Gas flares are the signature of the oil and gas industry. But imagine this waste transformed into a valuable fuel source. In Lakewood, Colorado, Pioneer Energy is finding ways like this to clean up and make the industry more efficient and the environment better.
Flares from oil and natural gas extraction not only waste valuable resources but are highly pollutive. Using its Flarecatcher technology, Pioneer can now capture these otherwise wasted byproducts, converting them to natural gas liquids which are a useful commodity, while conditioning the remaining gas. The NGLs captured are counted as additional barrels of oil equivalent produced from the wells, increasing total reportable production by the producer. The conditioned gas can be used on site or injected into the dry gas pipeline network. The result not only increases extraction efficiency for Pioneer’s customers but also releases less harmful waste gases into our atmosphere.
In addition, Pioneer’s Vaporcatcher product reuses waste vapor from oil storage tank batteries. These processing units can capture ~75 percent of the components which produce emissions in the form of volatile organic compounds (VOCs). A multipurpose tool, the Vaporcatcher can also be used for water and condensate removal prior to injection into a gathering system or to produce conditioned fuel-gas for compressors and engine driven equipment.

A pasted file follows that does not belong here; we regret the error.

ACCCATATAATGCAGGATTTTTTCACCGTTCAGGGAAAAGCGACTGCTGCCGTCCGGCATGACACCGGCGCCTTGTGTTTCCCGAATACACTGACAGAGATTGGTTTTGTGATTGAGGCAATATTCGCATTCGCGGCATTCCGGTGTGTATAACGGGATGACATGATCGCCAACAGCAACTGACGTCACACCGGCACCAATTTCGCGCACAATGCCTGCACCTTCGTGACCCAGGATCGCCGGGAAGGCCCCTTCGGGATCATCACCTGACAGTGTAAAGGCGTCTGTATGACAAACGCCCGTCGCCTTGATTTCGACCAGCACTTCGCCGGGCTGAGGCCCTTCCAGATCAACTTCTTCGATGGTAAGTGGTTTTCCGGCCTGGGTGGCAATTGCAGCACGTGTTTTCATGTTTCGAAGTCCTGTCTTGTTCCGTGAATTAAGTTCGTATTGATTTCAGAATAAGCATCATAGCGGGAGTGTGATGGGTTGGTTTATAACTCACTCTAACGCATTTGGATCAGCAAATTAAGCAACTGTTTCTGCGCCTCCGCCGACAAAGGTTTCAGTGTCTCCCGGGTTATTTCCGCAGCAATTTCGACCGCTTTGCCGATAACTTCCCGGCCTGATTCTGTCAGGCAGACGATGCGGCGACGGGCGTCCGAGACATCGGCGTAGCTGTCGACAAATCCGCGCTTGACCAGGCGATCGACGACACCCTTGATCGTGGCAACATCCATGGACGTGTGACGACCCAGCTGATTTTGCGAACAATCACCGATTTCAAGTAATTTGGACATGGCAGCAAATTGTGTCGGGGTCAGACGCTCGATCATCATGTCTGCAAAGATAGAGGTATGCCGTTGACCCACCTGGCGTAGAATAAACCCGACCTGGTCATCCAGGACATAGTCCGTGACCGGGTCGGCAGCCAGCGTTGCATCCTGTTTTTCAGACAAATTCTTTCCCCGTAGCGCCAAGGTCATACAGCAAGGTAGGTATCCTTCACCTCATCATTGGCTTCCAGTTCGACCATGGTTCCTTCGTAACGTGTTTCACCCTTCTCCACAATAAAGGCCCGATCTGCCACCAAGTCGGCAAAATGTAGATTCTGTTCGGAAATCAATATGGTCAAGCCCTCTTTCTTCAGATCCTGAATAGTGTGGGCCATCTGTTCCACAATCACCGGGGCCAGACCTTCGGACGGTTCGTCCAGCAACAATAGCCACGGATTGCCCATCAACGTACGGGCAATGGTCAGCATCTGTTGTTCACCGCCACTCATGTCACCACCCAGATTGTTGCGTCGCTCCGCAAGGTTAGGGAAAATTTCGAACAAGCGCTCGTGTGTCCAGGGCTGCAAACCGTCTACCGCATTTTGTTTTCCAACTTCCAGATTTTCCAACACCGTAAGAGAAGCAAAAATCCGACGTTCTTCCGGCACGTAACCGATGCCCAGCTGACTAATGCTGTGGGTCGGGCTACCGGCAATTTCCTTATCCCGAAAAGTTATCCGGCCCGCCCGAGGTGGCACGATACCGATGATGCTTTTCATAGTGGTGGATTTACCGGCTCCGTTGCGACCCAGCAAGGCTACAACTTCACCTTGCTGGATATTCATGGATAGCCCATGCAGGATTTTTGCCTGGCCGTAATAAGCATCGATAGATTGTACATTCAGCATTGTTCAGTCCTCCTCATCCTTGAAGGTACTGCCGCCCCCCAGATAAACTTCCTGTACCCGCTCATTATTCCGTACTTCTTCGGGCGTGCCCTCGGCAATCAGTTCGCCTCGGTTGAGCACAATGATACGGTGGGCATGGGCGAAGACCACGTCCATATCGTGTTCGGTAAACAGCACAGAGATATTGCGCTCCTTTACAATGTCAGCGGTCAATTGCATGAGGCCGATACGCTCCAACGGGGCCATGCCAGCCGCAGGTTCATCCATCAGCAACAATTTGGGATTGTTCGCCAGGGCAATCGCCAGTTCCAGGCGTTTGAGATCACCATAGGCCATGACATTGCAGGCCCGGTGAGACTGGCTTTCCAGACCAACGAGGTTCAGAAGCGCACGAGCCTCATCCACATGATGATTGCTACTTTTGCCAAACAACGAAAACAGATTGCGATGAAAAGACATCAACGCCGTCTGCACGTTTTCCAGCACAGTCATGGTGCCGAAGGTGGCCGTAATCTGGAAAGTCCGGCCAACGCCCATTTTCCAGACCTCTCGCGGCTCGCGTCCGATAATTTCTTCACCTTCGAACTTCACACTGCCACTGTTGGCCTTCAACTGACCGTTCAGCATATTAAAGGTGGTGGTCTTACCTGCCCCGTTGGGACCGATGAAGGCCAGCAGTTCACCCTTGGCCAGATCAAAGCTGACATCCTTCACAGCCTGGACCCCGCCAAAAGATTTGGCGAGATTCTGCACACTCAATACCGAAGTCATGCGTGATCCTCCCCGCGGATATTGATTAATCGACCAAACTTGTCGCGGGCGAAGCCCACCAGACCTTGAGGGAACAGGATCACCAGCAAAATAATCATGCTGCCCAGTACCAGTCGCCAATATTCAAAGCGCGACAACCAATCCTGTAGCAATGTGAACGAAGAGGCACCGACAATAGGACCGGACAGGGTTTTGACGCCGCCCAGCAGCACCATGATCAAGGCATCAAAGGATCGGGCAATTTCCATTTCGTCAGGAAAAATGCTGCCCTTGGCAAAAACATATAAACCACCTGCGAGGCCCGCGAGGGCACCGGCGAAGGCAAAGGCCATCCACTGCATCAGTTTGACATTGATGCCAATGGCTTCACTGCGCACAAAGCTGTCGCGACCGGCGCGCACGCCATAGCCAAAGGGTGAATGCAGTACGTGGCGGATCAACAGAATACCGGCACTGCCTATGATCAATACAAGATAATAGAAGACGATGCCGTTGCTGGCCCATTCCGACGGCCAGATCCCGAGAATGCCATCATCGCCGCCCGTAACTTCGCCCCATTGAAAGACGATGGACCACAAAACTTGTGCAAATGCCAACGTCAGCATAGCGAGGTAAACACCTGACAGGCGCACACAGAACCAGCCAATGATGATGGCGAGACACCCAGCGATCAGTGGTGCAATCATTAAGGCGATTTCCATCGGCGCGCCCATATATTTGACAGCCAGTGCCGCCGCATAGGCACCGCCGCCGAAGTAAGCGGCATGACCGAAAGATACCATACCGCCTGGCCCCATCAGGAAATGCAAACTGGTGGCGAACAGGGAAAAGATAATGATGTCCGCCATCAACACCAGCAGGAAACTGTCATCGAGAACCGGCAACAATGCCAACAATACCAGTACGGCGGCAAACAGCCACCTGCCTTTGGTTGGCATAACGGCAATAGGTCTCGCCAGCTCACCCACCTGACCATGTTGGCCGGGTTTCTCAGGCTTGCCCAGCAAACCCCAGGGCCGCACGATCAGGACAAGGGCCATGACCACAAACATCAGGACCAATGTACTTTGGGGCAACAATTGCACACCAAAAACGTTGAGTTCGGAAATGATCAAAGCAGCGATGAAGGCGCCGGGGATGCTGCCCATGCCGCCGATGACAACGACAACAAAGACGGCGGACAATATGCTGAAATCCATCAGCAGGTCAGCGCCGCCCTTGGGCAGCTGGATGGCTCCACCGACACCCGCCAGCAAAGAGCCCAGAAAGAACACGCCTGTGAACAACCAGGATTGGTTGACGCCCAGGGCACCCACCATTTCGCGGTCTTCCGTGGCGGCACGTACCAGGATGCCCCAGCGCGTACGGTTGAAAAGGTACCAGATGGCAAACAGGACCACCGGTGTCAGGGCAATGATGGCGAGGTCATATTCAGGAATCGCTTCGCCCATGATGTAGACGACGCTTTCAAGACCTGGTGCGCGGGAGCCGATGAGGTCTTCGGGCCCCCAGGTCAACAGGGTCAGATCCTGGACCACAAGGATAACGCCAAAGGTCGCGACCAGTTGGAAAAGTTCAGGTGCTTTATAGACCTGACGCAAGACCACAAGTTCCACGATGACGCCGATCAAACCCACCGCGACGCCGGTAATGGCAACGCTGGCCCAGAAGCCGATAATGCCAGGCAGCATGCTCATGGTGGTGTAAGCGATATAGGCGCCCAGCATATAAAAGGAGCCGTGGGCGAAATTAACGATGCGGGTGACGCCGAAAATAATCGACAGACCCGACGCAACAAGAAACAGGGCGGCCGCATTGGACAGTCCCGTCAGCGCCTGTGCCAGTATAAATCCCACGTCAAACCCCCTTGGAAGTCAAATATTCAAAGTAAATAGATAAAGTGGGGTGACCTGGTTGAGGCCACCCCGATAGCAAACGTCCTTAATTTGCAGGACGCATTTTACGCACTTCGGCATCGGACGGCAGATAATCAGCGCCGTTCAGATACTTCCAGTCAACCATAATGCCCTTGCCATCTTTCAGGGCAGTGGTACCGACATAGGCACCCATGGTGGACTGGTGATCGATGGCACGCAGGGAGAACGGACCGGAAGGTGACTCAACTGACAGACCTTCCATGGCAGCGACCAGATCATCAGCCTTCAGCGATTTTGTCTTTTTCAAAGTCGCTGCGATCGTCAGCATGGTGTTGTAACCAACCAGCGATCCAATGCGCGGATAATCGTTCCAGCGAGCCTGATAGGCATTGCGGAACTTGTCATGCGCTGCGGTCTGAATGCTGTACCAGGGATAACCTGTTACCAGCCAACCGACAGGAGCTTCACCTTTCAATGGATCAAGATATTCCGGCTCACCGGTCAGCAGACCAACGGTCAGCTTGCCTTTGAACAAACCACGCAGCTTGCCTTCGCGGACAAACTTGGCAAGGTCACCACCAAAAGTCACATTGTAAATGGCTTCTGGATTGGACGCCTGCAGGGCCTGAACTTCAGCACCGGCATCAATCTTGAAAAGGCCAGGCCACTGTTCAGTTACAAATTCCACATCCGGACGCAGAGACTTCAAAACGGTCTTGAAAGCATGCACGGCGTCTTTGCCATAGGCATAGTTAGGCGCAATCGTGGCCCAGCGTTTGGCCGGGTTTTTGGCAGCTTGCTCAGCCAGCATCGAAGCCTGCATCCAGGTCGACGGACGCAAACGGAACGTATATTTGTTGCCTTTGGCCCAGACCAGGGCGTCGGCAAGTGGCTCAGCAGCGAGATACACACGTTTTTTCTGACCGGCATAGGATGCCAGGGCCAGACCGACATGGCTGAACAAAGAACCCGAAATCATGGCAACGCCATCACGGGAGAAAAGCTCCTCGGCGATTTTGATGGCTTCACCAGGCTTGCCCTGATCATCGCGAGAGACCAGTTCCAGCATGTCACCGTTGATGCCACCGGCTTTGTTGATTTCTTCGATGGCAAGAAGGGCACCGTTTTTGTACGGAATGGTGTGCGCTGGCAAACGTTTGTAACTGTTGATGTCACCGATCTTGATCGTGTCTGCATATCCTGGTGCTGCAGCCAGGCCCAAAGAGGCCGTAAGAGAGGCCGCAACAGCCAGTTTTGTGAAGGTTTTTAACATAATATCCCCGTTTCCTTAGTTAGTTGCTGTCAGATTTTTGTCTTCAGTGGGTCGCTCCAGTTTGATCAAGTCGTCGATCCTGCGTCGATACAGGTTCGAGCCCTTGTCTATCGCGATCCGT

An aerospace background
Both the Flarecatcher and the Vaporcatcher incorporate cutting-edge mechanical refrigeration units (MRUs), which condense the heavier components of natural gas from its common gaseous form to a transportable liquid. This technology eliminates problems resulting from terrain differences, pooling, or excessive temperatures due to either geothermal heat or high separator temperatures. “Quite often it’s those heavy hydrocarbons and the water which is coming from these oil well sites that are causing problems for midstream providers,” says Joseph E. Palaia, Vice President of Business Development. “Our systems can solve these problems.”